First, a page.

Likely because of this, it was something of an exploration every time Randidly used his Ashen Skills. He was still discovering the way they interacted with each other, and with the world around him. To Randidly, his Ashen Kata might have been the first Skillset he had, but other forces had conspired to slowly warp it from what he had originally mattered.
Although… that doesn’t mean I cannot use it, or that I haven’t benefited from all of the hitchhikers along the way... Randidly thought with bared teeth.
His root avatars flourished their spears and clashed against each other in tireless blows. Human bodies might buckle and dull, but these would not. Several duos stuck and parted and dodged and danced around the tip of the other’s spears in a grand waltz that slowly began to take on a series of rules that Randidly could barely understand.
The whole while, Randidly sat with his eyes half-closed. His Mana was flowing cleanly through him to animate all of the avatars. At the same time, his mind was spinning at its highest speed it could manage to cope with the flood of information from each avatar. After examining the brief snapshot of information, Randidly sent a response and moved onto the next bundle.
Honestly, it was easier to train like this with more avatars active at once. If he had more time to think when presented with the information, Randidly might be overwhelmed from hesitating too long on a single bit of information and allowing more to pile up. But now, each burst of information came with a sharp bite of necessity. Without able to consider the situation, Randidly could only react.
Slowly, time passed. Damaged avatars were flooded with Mana and repaired. The sun peeked over the edge of the horizon and floated up into the lightening sky. Clouds flowed like water, driven East by an invisible wind high above. All the while, a headache slowly bloomed behind Randidly’s eyes.
Finally, he sighed and let go of the root avatars. They collapsed into piles of biomass that would eventually reduce themselves to ash, but for now, they lingered around like fallen corpses.
For the first time in several weeks, Randidly recalled the image of the fallen Tellus warriors on the banks of the Hallat. Their bodies lay on the ground without any real sense of propriety; they twisted as they fell and the owners of the body had no more strength to correct the posture. They were draped and exposed to the elements.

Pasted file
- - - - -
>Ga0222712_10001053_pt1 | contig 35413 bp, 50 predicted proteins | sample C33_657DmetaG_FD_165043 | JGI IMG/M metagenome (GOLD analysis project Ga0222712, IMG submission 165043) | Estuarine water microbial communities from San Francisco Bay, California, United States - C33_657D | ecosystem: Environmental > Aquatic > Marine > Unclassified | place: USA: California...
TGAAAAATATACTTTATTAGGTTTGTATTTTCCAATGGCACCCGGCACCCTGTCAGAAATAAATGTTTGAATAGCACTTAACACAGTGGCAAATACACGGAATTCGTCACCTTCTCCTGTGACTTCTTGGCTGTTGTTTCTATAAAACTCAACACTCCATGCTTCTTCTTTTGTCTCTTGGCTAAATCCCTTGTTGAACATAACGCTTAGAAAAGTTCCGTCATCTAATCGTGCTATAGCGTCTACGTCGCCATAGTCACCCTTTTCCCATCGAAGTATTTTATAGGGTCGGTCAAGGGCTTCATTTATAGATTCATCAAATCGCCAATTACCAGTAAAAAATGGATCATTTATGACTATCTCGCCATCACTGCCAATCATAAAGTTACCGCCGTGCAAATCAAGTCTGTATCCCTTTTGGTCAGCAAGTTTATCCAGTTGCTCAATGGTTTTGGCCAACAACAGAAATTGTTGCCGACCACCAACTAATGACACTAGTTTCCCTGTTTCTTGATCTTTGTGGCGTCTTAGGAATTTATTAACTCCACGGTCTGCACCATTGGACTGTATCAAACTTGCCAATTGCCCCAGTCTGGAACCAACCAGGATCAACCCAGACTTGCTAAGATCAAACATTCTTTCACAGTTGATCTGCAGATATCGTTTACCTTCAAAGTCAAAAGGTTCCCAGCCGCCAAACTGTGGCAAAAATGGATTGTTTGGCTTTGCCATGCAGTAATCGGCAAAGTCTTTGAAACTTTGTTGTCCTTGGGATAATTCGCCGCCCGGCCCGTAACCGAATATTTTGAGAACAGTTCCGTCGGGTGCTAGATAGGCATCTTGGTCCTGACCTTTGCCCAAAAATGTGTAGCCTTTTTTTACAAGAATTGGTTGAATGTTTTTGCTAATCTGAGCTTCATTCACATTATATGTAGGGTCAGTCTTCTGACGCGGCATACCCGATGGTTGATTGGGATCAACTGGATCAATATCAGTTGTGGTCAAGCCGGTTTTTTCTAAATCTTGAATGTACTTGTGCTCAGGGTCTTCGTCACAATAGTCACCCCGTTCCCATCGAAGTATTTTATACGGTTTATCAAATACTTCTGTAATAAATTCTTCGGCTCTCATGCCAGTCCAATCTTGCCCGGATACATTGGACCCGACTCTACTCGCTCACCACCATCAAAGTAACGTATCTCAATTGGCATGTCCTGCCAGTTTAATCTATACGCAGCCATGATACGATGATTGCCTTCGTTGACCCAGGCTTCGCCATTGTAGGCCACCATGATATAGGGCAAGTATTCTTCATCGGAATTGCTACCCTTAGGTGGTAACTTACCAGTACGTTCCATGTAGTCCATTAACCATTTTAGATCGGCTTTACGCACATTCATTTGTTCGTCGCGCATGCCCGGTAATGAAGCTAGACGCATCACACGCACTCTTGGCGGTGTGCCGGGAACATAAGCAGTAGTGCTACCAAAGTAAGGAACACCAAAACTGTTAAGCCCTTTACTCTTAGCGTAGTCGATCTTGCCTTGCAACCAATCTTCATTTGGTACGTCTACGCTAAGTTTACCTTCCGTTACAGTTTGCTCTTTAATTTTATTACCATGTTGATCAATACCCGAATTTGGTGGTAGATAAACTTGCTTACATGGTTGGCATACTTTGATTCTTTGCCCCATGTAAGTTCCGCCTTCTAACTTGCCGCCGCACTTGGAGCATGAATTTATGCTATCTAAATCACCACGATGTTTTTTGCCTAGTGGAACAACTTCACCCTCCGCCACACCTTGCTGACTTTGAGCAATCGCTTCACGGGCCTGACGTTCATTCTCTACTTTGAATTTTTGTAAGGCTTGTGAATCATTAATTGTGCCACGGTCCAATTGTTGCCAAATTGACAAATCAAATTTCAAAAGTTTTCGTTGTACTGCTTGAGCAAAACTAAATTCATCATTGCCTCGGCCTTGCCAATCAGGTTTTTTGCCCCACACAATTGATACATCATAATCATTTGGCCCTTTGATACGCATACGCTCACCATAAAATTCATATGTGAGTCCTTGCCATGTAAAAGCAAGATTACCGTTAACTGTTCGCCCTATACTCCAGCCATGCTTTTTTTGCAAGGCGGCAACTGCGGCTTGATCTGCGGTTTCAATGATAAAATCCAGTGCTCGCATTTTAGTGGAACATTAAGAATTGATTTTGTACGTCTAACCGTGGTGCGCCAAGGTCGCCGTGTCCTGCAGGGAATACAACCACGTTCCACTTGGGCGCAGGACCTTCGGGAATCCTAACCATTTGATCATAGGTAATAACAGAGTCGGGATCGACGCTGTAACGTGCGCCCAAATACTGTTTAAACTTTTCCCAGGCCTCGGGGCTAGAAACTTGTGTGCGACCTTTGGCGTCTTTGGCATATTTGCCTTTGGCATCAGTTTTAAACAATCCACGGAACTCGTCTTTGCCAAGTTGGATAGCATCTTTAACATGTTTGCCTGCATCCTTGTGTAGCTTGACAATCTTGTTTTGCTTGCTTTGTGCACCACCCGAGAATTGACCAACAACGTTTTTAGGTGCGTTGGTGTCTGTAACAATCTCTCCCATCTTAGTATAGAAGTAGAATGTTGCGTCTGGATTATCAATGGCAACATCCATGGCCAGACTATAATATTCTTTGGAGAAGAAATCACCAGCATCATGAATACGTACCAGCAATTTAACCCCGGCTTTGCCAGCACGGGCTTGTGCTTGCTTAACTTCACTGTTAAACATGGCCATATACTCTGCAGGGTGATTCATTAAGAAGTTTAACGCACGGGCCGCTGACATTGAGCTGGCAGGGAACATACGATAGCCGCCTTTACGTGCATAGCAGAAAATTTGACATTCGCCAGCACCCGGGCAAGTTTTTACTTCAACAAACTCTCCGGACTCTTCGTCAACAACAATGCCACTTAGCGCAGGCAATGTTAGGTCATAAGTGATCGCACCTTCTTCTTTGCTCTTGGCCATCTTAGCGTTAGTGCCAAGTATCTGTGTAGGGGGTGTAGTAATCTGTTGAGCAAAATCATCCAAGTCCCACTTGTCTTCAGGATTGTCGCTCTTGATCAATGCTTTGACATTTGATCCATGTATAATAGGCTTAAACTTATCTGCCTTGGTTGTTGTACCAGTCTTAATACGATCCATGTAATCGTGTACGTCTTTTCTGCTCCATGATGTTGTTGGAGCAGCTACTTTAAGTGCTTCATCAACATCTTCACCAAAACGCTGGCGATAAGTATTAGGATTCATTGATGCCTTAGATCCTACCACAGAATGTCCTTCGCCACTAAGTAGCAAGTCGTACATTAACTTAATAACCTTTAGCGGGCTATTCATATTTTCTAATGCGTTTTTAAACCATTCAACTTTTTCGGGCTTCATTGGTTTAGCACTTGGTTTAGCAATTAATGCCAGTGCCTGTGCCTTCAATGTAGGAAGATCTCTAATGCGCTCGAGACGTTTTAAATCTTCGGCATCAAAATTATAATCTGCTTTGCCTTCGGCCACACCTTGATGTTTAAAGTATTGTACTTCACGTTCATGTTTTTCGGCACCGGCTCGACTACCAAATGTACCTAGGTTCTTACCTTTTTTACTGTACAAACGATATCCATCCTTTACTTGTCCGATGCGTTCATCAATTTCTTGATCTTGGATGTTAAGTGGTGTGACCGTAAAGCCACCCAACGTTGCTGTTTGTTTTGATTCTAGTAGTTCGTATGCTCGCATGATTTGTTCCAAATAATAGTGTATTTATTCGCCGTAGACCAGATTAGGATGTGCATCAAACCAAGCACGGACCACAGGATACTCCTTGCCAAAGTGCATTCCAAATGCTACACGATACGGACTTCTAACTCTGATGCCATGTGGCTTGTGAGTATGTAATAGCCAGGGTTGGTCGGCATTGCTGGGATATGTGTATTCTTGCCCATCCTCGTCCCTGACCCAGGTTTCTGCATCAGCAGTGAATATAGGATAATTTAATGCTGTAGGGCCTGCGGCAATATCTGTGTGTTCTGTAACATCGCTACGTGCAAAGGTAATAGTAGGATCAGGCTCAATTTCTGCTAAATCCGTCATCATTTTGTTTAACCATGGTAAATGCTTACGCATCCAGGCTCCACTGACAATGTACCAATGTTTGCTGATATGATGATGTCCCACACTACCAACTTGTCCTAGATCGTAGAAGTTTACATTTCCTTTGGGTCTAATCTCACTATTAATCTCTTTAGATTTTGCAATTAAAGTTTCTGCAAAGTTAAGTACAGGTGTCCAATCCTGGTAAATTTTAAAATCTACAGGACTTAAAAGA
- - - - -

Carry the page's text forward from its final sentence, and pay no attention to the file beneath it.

For a while, he could only stare. Then Randidly pressed his eyes closed and released a breath through his teeth. That can’t happen here. I refuse to bury the people of Earth against a foe that we could have prepared for.
Despite the growing headache, Randidly reached out again with his Mana and possessed the roots on the ground once more. They shuddered and then slowly stood. They stretched out their plant hands and spears emerged from the ground in pristine condition. It was as though those spears had always lived in the Earth and had only been waiting for these brave warriors to take them.
Once more they began their tireless dance in complete and utter silence.
The trick was combining the actual fighting styles. Honestly, it was easy for Randidly to imagine the two images being merged into one. There were plenty of common points that could be used as stepping stones to make the Phantom a phantom who spread Ash and fear in equal measure toward foes.
But that callous power of Ash was extremely different from the cautious and methodical approach that the Spear Phantom utilized. How would these two divergent forces merge into a cohesive whole?
It was not something that could be understood easily. And since he had little time, Randidly was attempting to brute force the issue. With enough repetitions… perhaps a path forward would emerge from the chaos.
Randidly kept his eyes closed. Time and time again, the two styles dueled each other. There were times that he attempted to slip a blow from a different style amongst them, but almost always that ended in failure. Those that didn’t end in failure were more likely a fluke than any real sort of answer.
But this was one way of slowly reaching the goal. As the duels mounted up, more and more information would accumulate in Randidly’s mind. Interactions, memories, coping mechanisms… counters, stratagems, fatal mistakes… all those things were tirelessly generated by the root avatars running off of his instincts.
There came a point, likely close to 10 AM, where Randidly realized that his mind was slowly catching up with the duels. Even though he had pushed through earlier and was now really feeling exhausted from the constant mental calculations, as his familiarity with the moves grew he could more easily respond by instinct.
So Randidly upped the number of duels by two. Instantly, the strain began to press against the edge of what he could handle. But Randidly gritted his teeth and forced himself to continue onward.
Fighting between the different avatars grew more intense. Yet also, they became increasingly… imbalanced. Randidly’s usage became haphazard. His mind was fuzzy from the constant strain of his attention being split so many ways, so sometimes avatars didn’t react in time at all.
There were other avatars that became more “central” in Randidly’s mind. Those few became the real fights while the others were just noise.
Randidly’s consciousness began to drift even as the number of real duels dwindled down to two. His root avatars clashed and responded and ignored their wounds to continue fighting.
Finally, only one duel was left. Two avatars faced each other, each armed with the accumulated experience from the day’s training. Ashen Kata and Spear Phantom clashed time and time again, the stances and movements in stark contrasts with one another.
All the while, Randidly’s emerald eyes blazed. With narrowed eyes, he stared at the ground right in front of him.
Almost there… just a little more…